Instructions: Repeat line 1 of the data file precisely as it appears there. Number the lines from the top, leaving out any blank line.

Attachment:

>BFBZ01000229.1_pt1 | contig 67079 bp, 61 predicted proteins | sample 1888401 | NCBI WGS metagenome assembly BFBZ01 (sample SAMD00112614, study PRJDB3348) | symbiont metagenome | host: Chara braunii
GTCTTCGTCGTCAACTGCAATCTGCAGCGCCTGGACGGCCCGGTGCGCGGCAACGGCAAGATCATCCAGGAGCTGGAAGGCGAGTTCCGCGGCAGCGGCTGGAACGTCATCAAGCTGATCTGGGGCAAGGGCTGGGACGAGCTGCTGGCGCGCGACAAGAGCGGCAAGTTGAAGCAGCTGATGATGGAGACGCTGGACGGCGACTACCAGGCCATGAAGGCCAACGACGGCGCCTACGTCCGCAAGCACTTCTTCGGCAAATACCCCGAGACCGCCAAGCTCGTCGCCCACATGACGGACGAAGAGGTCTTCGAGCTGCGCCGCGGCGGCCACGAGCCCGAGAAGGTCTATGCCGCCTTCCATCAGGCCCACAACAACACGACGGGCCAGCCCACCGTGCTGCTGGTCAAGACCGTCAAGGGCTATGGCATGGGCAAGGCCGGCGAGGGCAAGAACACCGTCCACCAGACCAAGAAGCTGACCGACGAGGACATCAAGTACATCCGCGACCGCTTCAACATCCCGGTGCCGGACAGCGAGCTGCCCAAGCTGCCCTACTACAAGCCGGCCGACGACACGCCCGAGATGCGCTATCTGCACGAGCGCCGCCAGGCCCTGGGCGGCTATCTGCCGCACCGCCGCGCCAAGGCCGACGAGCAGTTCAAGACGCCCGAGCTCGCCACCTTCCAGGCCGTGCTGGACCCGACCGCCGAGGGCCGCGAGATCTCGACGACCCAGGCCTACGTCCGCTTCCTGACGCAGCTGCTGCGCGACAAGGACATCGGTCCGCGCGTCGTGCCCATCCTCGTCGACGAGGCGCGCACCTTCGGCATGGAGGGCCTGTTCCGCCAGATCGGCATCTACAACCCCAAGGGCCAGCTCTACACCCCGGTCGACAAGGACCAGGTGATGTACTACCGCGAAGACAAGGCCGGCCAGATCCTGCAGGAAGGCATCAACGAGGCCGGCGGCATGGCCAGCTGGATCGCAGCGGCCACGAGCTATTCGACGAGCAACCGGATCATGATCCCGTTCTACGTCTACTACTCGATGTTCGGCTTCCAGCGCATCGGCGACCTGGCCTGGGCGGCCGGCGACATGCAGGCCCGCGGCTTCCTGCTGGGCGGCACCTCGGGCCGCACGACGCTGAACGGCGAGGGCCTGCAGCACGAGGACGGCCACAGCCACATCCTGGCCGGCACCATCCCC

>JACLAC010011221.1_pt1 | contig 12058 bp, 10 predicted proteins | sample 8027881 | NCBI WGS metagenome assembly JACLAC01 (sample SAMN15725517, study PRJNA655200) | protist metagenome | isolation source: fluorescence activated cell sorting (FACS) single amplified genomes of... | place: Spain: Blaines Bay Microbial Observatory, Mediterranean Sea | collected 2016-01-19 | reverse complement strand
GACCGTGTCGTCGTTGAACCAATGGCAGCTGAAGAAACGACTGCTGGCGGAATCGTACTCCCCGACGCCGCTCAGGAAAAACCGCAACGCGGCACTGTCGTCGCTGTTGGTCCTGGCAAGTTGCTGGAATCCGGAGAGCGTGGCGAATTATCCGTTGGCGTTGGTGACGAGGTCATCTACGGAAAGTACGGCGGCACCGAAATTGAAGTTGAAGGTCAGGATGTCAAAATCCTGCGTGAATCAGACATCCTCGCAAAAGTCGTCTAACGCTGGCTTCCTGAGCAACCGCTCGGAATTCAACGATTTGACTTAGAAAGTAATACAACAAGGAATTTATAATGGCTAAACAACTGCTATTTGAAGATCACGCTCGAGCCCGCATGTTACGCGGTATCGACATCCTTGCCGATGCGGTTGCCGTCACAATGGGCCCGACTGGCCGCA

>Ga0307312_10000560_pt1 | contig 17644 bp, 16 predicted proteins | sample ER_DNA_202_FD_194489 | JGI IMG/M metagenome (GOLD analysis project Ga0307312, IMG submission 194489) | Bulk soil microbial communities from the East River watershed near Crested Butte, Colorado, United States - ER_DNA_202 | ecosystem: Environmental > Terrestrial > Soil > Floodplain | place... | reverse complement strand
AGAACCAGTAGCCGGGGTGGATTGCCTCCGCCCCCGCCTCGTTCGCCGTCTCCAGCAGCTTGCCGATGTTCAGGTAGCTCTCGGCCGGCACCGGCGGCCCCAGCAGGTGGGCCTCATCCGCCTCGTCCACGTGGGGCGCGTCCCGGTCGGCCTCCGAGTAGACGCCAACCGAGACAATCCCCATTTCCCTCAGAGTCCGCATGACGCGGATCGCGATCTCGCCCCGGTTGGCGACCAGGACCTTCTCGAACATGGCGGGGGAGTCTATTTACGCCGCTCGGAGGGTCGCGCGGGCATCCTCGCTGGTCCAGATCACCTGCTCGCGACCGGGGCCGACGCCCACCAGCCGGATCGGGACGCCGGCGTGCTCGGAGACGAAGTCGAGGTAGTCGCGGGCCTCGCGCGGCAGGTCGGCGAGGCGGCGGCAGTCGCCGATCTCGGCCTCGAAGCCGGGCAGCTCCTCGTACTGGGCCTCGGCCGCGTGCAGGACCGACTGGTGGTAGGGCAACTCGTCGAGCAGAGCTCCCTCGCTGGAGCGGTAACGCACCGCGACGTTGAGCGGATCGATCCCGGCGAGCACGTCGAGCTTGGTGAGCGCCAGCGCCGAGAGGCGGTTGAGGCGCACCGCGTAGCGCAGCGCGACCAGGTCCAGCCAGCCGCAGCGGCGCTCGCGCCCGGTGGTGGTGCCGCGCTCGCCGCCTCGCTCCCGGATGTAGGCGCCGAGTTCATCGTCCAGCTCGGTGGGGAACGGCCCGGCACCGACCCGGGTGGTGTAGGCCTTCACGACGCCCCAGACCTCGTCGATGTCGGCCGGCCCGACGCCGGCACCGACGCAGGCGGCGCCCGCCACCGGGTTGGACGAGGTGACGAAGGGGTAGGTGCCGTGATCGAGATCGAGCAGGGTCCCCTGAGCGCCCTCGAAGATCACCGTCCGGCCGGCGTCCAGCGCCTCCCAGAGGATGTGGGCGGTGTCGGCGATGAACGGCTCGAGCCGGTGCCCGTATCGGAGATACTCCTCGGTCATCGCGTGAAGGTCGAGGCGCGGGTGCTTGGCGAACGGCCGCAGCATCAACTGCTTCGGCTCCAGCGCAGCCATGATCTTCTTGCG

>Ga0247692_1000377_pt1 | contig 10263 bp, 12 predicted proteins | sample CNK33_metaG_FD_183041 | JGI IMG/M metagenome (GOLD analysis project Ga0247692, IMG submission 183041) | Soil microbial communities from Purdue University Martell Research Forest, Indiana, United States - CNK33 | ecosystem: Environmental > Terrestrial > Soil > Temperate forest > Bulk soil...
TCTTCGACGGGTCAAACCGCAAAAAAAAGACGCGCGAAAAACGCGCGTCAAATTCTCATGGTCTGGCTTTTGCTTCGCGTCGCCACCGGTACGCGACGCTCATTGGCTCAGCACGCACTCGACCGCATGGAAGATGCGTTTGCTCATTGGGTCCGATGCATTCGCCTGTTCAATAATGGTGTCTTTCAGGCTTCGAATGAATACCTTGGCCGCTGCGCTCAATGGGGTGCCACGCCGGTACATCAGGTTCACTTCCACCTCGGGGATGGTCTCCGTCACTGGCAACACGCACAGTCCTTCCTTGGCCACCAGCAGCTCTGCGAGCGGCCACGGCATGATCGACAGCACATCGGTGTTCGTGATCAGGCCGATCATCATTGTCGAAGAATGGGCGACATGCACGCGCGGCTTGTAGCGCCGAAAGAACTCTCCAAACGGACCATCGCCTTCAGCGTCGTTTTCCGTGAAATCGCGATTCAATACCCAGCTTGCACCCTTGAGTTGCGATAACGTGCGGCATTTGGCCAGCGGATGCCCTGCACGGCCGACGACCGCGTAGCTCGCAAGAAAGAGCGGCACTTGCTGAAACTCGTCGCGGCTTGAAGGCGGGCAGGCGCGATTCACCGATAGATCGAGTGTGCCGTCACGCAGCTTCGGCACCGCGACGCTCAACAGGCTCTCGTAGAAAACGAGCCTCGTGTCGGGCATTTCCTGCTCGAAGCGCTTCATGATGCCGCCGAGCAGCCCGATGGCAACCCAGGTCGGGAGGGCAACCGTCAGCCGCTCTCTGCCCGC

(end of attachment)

>BFBZ01000229.1_pt1 | contig 67079 bp, 61 predicted proteins | sample 1888401 | NCBI WGS metagenome assembly BFBZ01 (sample SAMD00112614, study PRJDB3348) | symbiont metagenome | host: Chara braunii